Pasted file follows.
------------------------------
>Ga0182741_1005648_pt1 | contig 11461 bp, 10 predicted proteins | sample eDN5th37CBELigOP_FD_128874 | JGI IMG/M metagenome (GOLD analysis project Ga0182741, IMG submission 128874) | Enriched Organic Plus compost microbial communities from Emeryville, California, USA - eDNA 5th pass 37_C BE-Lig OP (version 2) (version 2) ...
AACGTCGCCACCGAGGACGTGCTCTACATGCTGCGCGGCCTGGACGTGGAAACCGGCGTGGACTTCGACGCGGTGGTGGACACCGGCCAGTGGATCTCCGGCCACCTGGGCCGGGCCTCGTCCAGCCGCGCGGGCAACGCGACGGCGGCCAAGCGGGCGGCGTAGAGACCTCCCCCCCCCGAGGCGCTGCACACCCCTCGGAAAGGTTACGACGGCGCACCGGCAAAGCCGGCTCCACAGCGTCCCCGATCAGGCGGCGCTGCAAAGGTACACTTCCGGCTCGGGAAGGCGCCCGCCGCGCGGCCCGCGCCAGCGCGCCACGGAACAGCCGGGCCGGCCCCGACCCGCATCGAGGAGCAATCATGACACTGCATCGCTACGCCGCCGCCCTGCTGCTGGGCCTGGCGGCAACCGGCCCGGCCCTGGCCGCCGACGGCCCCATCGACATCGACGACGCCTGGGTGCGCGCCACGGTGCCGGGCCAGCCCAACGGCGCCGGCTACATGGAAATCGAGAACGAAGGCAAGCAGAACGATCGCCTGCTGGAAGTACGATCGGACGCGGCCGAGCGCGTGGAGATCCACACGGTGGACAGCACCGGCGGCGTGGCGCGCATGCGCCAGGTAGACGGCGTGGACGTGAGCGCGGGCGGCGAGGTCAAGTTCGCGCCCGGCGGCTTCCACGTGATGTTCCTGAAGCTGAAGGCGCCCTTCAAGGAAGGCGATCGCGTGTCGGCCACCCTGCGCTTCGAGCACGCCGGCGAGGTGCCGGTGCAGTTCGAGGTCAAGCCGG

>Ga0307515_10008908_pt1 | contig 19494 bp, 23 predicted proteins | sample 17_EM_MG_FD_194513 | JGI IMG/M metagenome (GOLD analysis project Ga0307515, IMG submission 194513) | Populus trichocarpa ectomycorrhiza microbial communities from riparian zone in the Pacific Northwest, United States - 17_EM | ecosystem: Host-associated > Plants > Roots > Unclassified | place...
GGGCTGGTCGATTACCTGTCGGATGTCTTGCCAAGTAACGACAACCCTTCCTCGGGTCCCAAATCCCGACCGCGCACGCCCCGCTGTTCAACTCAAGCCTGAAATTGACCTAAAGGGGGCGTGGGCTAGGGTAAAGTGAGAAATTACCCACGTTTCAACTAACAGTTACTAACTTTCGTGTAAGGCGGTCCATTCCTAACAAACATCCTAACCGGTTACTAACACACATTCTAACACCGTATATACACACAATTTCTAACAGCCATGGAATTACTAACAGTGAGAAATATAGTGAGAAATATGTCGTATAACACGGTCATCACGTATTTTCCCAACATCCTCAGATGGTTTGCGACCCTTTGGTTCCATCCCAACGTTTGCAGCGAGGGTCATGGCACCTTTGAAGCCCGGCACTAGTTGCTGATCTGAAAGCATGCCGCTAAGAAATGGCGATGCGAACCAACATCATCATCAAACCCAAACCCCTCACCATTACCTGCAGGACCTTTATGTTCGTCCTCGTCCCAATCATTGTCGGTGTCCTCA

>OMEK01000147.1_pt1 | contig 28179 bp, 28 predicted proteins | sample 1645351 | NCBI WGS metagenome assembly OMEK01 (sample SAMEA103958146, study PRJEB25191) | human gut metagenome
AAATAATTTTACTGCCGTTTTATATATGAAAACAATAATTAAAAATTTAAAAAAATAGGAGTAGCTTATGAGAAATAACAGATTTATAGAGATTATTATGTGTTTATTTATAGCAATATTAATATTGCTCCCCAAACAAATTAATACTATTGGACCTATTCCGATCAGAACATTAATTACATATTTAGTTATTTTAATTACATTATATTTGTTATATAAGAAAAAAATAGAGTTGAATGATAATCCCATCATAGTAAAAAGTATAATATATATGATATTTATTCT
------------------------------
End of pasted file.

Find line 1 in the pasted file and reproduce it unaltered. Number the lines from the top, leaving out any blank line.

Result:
>Ga0182741_1005648_pt1 | contig 11461 bp, 10 predicted proteins | sample eDN5th37CBELigOP_FD_128874 | JGI IMG/M metagenome (GOLD analysis project Ga0182741, IMG submission 128874) | Enriched Organic Plus compost microbial communities from Emeryville, California, USA - eDNA 5th pass 37_C BE-Lig OP (version 2) (version 2) ...